Jim Cramer, host of CNBC’s “Mad Money” and Investing Club, says it’s always possible to find stocks with high growth potential — if you know how.
Sometimes it can be as simple as liking a company and its products, then researching whether the stock is worth investing in, Cramer told CNBC Make It.
Such was the case for Cramer’s daughter when she decided to invest in electric car maker Tesla. In 2019, she was driving from Oregon to Los Angeles and decided to rent a Tesla. She hadn’t liked cars before, Cramer says, but she was amazed at how much she enjoyed driving an electric vehicle and how easy it was to refuel.
“She said it was the most fun car in the world,” says Cramer.
His daughter was sold on Tesla, but Cramer himself was skeptical of the company and pointed out that the stock was expensive.
Still, Cramer’s daughter said she believes in Tesla CEO Elon Musk. She also said Cramer was biased against the company because he was too old to see the potential in electric cars.
“I’m going to save to own a Tesla and I want to buy Tesla’s stock,” Cramer recalled.
Sure enough, she bought and saw Tesla shares go up 10x, Cramer says. “She had beliefs. She did the work and bought it,” he says. When you invest in the shares of a company, “the bottom line here, do you like it?”
If the answer is yes, then you should “do the homework” to decide if it’s a worthwhile investment, starting by checking the company’s filings with the Securities and Exchange Commission. These reports provide information on key metrics such as revenue, net income, debt ratio, and cash flow.
You will also want to learn as much as possible about the company and its competitors. You can do this by reading news reports, browsing the company’s website, and listening to company earnings calls, if available.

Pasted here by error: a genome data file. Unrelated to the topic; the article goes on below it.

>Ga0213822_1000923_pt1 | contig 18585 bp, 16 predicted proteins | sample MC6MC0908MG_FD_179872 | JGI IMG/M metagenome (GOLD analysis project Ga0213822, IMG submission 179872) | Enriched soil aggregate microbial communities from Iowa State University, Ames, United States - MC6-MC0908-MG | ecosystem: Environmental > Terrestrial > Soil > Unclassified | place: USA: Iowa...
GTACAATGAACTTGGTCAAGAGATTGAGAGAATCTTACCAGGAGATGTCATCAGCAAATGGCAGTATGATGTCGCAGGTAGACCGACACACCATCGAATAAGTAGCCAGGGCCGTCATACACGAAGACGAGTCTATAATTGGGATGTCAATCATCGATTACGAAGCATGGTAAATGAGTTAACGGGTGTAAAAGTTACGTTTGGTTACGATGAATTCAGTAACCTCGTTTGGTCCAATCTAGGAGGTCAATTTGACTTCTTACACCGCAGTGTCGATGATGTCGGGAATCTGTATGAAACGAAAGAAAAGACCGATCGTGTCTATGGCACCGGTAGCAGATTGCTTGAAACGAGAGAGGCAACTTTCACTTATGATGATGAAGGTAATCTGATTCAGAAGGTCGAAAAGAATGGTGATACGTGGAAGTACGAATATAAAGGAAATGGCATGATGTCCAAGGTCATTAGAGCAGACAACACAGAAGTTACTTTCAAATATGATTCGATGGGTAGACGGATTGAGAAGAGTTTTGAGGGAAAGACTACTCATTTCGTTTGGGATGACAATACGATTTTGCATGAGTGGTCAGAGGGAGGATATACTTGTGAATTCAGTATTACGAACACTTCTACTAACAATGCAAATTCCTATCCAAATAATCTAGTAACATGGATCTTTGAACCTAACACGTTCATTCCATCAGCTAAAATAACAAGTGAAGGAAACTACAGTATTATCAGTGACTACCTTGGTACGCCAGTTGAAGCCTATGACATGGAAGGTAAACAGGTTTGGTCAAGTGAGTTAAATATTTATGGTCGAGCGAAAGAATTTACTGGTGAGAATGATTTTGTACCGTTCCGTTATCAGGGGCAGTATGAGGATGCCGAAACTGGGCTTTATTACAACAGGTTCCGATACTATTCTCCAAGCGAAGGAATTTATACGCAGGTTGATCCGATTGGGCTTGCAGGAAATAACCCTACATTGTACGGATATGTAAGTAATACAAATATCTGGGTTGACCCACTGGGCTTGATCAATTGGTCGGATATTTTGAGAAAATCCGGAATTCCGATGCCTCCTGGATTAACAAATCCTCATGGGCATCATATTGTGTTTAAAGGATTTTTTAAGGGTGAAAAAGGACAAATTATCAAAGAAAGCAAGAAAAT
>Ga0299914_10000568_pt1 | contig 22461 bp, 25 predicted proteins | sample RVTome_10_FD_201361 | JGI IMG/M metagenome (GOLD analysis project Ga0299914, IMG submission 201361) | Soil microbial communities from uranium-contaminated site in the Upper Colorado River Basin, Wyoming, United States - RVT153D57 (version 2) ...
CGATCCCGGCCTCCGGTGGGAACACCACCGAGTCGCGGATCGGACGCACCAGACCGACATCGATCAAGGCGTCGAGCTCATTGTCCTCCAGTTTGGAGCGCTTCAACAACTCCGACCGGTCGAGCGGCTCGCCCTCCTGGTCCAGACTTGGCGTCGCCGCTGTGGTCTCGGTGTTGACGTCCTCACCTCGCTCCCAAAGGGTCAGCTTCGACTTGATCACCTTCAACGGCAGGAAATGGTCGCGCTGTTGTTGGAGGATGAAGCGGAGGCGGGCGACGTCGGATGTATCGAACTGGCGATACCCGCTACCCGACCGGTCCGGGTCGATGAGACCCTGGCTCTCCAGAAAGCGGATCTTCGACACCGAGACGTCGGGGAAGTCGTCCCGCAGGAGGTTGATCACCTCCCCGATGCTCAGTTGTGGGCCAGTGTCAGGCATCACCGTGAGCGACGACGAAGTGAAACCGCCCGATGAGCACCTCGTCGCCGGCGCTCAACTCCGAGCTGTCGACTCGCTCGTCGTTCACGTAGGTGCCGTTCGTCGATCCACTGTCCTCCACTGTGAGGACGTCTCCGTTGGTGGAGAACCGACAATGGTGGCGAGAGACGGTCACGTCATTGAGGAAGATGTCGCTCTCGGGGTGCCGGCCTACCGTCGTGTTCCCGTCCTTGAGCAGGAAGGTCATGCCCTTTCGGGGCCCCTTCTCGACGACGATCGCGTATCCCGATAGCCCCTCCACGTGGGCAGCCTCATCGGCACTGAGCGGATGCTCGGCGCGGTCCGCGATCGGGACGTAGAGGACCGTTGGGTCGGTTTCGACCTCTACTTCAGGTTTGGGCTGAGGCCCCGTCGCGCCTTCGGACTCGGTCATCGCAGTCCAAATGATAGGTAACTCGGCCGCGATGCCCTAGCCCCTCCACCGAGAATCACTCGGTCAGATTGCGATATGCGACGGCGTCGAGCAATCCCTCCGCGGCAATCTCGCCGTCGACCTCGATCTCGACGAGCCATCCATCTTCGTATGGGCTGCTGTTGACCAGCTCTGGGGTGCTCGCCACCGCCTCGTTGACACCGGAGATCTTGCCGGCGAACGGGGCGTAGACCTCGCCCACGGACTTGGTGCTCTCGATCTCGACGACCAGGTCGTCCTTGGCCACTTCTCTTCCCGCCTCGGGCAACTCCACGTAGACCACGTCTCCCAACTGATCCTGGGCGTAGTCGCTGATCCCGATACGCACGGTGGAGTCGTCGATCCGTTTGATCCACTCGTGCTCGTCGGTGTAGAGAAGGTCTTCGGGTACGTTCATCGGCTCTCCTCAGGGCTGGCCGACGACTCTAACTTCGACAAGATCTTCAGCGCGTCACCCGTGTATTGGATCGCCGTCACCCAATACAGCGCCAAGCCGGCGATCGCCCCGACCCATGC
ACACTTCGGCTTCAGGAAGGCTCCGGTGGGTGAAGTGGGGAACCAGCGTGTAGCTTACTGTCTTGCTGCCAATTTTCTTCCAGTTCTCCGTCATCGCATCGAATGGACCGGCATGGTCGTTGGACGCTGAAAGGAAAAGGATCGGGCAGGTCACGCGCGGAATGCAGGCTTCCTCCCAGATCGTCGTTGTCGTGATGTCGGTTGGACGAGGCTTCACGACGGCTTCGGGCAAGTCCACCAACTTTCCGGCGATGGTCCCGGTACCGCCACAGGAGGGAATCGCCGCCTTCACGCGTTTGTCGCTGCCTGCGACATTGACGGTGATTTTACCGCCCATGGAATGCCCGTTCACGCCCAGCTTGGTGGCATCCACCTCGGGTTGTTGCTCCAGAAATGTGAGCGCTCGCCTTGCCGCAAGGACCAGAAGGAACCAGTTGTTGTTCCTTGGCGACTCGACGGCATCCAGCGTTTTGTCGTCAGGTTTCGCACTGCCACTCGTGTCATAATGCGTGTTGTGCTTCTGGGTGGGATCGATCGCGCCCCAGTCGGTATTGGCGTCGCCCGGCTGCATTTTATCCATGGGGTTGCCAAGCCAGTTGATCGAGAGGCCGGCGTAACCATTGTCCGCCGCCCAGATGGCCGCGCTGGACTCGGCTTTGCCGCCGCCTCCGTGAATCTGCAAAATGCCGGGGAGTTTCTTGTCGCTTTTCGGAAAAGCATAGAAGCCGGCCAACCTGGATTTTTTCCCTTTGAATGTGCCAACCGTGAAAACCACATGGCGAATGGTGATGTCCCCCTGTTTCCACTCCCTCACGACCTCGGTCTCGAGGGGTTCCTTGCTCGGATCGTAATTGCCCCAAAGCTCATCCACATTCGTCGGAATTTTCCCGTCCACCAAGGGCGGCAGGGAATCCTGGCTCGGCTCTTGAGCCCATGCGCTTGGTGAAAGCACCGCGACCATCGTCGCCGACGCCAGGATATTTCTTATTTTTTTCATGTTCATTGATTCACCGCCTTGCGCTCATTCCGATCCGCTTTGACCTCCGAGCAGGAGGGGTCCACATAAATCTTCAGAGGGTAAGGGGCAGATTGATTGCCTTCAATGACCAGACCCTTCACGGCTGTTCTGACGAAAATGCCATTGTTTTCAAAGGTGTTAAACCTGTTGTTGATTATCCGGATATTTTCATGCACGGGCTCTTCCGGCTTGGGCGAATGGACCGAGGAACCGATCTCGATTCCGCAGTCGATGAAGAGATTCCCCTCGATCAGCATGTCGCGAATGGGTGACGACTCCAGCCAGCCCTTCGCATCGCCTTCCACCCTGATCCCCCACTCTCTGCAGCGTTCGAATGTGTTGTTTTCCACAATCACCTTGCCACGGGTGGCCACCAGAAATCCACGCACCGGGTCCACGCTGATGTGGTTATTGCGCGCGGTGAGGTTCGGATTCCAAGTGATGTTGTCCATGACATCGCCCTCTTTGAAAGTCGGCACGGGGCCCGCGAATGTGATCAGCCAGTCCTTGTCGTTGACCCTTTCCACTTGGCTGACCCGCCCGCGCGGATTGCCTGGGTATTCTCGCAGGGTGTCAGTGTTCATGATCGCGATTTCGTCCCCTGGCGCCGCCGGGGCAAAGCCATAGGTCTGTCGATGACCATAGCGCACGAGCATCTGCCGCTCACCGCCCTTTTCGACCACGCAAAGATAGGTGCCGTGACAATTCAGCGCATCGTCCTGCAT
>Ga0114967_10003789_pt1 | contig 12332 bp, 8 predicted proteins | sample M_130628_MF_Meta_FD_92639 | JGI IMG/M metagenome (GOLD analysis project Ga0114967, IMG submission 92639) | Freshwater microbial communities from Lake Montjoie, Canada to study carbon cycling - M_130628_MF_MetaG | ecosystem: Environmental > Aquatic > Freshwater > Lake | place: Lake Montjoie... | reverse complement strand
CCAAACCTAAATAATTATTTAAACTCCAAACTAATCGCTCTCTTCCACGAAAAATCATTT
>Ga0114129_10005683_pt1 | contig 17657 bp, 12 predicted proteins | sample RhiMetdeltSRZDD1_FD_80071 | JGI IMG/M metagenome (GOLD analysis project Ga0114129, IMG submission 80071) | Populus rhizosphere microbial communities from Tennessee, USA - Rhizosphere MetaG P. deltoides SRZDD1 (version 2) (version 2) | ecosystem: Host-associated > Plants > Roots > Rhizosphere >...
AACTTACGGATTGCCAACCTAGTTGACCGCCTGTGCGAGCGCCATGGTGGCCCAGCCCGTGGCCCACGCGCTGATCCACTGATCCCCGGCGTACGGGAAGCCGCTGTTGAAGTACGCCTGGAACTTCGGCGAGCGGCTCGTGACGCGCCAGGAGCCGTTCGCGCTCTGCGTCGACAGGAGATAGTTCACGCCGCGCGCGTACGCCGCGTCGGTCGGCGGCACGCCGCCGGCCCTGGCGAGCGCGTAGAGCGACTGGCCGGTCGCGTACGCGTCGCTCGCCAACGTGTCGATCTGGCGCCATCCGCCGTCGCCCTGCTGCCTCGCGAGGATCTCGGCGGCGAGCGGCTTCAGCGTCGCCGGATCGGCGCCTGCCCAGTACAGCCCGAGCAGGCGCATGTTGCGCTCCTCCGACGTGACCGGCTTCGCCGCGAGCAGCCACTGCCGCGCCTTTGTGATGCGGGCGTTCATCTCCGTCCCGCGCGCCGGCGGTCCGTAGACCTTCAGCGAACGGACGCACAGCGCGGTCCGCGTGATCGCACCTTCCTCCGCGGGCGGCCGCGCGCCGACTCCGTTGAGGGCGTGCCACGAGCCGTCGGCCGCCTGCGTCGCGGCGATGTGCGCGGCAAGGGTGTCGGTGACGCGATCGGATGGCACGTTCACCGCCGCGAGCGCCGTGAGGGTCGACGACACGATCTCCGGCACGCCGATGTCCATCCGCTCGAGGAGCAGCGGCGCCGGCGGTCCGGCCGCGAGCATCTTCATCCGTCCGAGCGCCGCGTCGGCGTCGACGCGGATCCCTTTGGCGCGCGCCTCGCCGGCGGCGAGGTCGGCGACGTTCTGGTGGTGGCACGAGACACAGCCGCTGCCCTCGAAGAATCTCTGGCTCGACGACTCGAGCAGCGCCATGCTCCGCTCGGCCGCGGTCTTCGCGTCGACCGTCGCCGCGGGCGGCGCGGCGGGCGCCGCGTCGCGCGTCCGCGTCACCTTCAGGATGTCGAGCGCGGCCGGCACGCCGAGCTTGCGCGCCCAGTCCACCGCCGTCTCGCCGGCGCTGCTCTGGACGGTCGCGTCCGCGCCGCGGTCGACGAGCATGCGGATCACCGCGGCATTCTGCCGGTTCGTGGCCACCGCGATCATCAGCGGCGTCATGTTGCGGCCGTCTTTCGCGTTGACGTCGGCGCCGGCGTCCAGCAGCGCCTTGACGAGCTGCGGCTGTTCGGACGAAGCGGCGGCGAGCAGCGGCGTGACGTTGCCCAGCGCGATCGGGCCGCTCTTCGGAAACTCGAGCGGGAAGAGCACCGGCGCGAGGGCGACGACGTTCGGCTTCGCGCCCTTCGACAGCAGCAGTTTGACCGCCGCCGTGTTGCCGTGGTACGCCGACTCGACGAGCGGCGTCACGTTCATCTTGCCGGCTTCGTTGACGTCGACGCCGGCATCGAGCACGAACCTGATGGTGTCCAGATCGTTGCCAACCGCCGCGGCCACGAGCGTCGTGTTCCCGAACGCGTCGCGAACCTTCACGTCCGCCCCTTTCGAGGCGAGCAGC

Whichever company you choose to research, picking one you like can be a great way to identify a stock that has growth potential. That’s why it’s important to understand your preferences as a consumer, says Cramer.
“When you want to invest in a high-growth stock, you have to know yourself,” he says.
Plus, if a company creates an innovative product that you love, it’s more likely to continue making great products even as consumer demand changes, Cramer says.
He cites Alphabet as an example: Like Google, it first started out as a search engine company, before dominating ad sales. Similarly, Netflix was a DVD mail-order business before it turned to streaming.
“We buy company stocks here — not speculative lease stocks — and a lot of people confuse them,” Cramer says. When you believe in a company and its potential, you’re more likely to ignore short-term declines in its stock value and hold onto them for the long term, he says.
“When the [stocks] go down and you don’t believe in them, you sell,” he says. “The equivalent of buying high and selling low – capital sin.
To learn more about investing, you can join the CNBC Investing Club with Jim Cramer at a reduced rate.
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